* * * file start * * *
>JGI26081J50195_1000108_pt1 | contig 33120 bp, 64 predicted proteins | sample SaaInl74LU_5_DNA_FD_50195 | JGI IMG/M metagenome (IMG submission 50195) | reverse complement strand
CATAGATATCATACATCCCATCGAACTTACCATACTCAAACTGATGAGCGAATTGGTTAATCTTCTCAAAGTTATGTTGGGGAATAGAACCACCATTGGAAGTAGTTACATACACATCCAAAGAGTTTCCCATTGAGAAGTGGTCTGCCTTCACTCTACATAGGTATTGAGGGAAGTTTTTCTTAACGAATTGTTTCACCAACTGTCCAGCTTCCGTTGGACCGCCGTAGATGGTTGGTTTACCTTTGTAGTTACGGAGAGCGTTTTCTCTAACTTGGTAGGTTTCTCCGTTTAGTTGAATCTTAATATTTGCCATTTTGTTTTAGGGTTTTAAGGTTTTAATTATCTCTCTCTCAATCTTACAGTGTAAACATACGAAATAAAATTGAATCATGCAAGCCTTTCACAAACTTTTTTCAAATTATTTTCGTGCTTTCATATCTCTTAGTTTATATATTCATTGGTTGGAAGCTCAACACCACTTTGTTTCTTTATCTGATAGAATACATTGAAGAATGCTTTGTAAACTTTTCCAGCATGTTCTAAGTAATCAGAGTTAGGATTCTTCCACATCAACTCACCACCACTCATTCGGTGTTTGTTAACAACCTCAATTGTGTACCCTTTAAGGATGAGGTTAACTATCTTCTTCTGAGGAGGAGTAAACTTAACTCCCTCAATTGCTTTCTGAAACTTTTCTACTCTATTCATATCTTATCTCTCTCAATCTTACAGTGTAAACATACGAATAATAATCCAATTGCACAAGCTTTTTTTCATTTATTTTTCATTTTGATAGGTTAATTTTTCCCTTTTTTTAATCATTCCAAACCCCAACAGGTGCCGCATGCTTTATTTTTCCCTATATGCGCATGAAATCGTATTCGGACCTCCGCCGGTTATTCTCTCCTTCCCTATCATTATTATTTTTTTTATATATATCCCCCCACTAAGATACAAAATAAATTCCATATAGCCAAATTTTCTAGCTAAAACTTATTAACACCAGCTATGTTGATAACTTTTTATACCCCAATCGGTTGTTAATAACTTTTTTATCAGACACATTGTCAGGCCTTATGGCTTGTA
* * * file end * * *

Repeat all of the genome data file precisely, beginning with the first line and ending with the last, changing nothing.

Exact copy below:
>JGI26081J50195_1000108_pt1 | contig 33120 bp, 64 predicted proteins | sample SaaInl74LU_5_DNA_FD_50195 | JGI IMG/M metagenome (IMG submission 50195) | reverse complement strand
CATAGATATCATACATCCCATCGAACTTACCATACTCAAACTGATGAGCGAATTGGTTAATCTTCTCAAAGTTATGTTGGGGAATAGAACCACCATTGGAAGTAGTTACATACACATCCAAAGAGTTTCCCATTGAGAAGTGGTCTGCCTTCACTCTACATAGGTATTGAGGGAAGTTTTTCTTAACGAATTGTTTCACCAACTGTCCAGCTTCCGTTGGACCGCCGTAGATGGTTGGTTTACCTTTGTAGTTACGGAGAGCGTTTTCTCTAACTTGGTAGGTTTCTCCGTTTAGTTGAATCTTAATATTTGCCATTTTGTTTTAGGGTTTTAAGGTTTTAATTATCTCTCTCTCAATCTTACAGTGTAAACATACGAAATAAAATTGAATCATGCAAGCCTTTCACAAACTTTTTTCAAATTATTTTCGTGCTTTCATATCTCTTAGTTTATATATTCATTGGTTGGAAGCTCAACACCACTTTGTTTCTTTATCTGATAGAATACATTGAAGAATGCTTTGTAAACTTTTCCAGCATGTTCTAAGTAATCAGAGTTAGGATTCTTCCACATCAACTCACCACCACTCATTCGGTGTTTGTTAACAACCTCAATTGTGTACCCTTTAAGGATGAGGTTAACTATCTTCTTCTGAGGAGGAGTAAACTTAACTCCCTCAATTGCTTTCTGAAACTTTTCTACTCTATTCATATCTTATCTCTCTCAATCTTACAGTGTAAACATACGAATAATAATCCAATTGCACAAGCTTTTTTTCATTTATTTTTCATTTTGATAGGTTAATTTTTCCCTTTTTTTAATCATTCCAAACCCCAACAGGTGCCGCATGCTTTATTTTTCCCTATATGCGCATGAAATCGTATTCGGACCTCCGCCGGTTATTCTCTCCTTCCCTATCATTATTATTTTTTTTATATATATCCCCCCACTAAGATACAAAATAAATTCCATATAGCCAAATTTTCTAGCTAAAACTTATTAACACCAGCTATGTTGATAACTTTTTATACCCCAATCGGTTGTTAATAACTTTTTTATCAGACACATTGTCAGGCCTTATGGCTTGTA